# Re: Cipher advice

David Wagner <daw@xxxxxxxxxxxxxxxxxxxxxxxx> wrote:

AES in CTR mode doesn't provide integrity or message authentication,
so it wouldn't be enough on its own.

.... but would be OK instead of CBC mode, if you also made sure of the
integrity of the ciphertext. However, CBC mode is a bit more
forgiving' of implementation errors: if you reuse an IV, for example,
then CBC mode will leak a block or so, probably, while CTR mode will
fail catastrophically.

That said, properly implemented, CTR mode is /less/ likely to leak than
CBC (see Ferguson and Schneier's Practical Cryptography'). Also, since
you'll presumably need a sequence number in your packets anyway, to
protect against replay attacks, you can, if you're careful, reuse that
to form your CTR-mode IVs. Suppose that you know that you won't produce
more than 2^64 messages in a session, and each one will be at most 2^64
blocks long. (These are not, I think you'll find, particularly onerous
limitations.) Then, for message number q, you can use I64(q) || 0^64 as
the IV, where I64 formats a number as a 64-bit string in some
unambiguous way.

The reuse-the-IV trick doesn't work for CBC mode as it is: CBC mode is
weak if an attacker can predict the IV you'll use for the next message.
However, if you use AES_K(I128(q)) then you'll be OK -- because he
doesn't know the key, he won't be able to predict the IV.

(Hmm. Stream of consciousness musings...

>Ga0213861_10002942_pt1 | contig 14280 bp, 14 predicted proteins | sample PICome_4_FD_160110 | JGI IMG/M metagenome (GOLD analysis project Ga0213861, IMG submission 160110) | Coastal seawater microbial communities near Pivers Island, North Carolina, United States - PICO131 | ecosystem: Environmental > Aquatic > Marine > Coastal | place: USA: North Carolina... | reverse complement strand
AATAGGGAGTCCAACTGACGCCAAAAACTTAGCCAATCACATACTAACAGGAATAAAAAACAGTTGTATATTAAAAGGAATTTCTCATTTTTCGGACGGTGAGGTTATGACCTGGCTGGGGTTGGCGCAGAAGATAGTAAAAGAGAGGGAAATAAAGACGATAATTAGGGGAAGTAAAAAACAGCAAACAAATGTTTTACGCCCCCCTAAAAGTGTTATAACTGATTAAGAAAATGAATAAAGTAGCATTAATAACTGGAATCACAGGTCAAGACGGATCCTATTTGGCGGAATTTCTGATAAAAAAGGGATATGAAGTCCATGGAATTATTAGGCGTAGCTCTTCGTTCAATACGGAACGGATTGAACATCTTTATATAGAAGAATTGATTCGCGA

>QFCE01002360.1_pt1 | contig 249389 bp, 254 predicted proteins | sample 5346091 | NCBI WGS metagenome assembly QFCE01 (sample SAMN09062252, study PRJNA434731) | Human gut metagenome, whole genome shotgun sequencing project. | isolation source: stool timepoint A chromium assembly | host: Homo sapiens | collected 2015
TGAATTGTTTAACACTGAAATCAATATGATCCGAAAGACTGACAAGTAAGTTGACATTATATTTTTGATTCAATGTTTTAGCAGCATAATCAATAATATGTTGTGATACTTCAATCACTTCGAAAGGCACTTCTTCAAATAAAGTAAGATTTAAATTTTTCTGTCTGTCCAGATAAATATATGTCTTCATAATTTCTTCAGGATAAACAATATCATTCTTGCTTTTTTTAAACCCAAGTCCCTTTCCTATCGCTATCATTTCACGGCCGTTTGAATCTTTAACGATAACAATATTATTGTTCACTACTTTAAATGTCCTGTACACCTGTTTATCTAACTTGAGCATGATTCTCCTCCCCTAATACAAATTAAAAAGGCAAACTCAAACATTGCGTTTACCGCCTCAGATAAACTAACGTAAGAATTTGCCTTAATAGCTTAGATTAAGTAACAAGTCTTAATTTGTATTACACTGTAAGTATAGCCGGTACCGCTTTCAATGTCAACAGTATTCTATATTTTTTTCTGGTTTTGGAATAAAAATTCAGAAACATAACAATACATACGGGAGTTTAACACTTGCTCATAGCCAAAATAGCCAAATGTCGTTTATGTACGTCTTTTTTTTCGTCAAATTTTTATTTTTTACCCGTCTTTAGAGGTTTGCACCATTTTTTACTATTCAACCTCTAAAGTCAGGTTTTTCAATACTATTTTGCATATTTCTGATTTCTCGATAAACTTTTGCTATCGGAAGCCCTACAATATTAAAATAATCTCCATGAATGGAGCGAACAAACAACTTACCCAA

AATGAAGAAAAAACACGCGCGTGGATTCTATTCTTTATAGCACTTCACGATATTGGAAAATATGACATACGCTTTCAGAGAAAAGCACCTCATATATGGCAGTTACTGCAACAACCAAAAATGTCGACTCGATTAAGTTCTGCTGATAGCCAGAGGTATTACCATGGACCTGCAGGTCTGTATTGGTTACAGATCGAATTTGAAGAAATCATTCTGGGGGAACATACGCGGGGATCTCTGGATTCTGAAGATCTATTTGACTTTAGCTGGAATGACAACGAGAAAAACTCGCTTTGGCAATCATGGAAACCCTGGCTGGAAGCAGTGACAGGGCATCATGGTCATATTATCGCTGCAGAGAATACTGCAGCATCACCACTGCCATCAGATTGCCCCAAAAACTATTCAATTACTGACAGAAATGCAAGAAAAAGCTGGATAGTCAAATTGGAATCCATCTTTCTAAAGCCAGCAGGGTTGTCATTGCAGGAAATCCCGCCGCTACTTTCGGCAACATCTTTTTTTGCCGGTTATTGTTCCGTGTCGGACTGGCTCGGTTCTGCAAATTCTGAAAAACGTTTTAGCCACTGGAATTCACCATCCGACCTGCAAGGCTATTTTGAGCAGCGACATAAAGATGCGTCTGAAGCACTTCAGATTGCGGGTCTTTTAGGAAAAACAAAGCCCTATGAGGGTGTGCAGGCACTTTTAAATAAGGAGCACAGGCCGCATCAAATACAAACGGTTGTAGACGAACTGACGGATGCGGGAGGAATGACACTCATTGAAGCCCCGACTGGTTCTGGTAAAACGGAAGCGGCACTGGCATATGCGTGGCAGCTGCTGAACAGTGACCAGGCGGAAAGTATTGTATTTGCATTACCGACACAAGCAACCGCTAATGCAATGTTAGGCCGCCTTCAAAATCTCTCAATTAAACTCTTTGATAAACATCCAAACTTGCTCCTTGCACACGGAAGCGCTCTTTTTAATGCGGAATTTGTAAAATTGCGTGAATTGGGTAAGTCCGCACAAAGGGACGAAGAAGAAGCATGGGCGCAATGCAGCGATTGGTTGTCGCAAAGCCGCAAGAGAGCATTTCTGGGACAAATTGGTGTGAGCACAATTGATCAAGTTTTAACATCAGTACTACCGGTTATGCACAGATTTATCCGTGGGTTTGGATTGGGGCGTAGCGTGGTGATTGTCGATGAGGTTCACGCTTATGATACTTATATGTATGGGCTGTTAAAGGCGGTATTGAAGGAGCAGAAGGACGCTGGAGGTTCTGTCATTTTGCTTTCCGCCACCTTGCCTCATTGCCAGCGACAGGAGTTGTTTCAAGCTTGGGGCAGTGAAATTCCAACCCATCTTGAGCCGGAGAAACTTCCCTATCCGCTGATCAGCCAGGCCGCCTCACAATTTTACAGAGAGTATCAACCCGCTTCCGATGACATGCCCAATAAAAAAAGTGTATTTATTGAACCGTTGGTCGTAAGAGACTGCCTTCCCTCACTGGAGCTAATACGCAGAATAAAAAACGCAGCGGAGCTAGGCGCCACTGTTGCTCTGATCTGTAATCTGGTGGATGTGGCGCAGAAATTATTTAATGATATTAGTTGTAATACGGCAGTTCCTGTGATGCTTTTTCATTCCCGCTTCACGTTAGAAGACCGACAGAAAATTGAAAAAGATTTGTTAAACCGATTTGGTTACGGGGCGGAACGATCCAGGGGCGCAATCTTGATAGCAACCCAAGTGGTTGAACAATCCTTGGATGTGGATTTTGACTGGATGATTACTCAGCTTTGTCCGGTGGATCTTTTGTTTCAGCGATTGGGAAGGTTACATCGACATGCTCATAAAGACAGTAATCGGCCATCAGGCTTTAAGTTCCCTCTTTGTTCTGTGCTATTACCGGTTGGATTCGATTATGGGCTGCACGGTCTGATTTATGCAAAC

I think that applying an AXU hash is sufficient to be able to use nonces
rather than random IVs for CBC mode. That is, let H_k(.) be an AXU
hash, E_K(.) be a block cipher; choose K and k at random. To encrypt a
message x_0, ... with nonce n, compute y_0 = E_K(x_0 XOR H_k(n)), and
y_i = E_K(x_i XOR y_{i-1}) for i > 0 as usual.

Certainly, if an adversary wants to choose IVs and plaintexts to
collide, then he needs H(n) XOR x = H(n') XOR x', which an AXU hash will
resist.

Hmm, but that's not good enough, because it's sufficient for him to find
n such that H(n) XOR x = z for some known z, and I can't get a better
bound than \sqrt{\epsilon} for this, for an \epsilon-AXU hash.
Fortunately, for the specific hash H_k(n) = k n in GF(q), we know that
H(.) is 1/q-AXU, and the guessing game is won with probability 2/q.

I should go away and think about this some more. Maybe it's too late
and I'm utterly wrong.)

-- [mdw]
.

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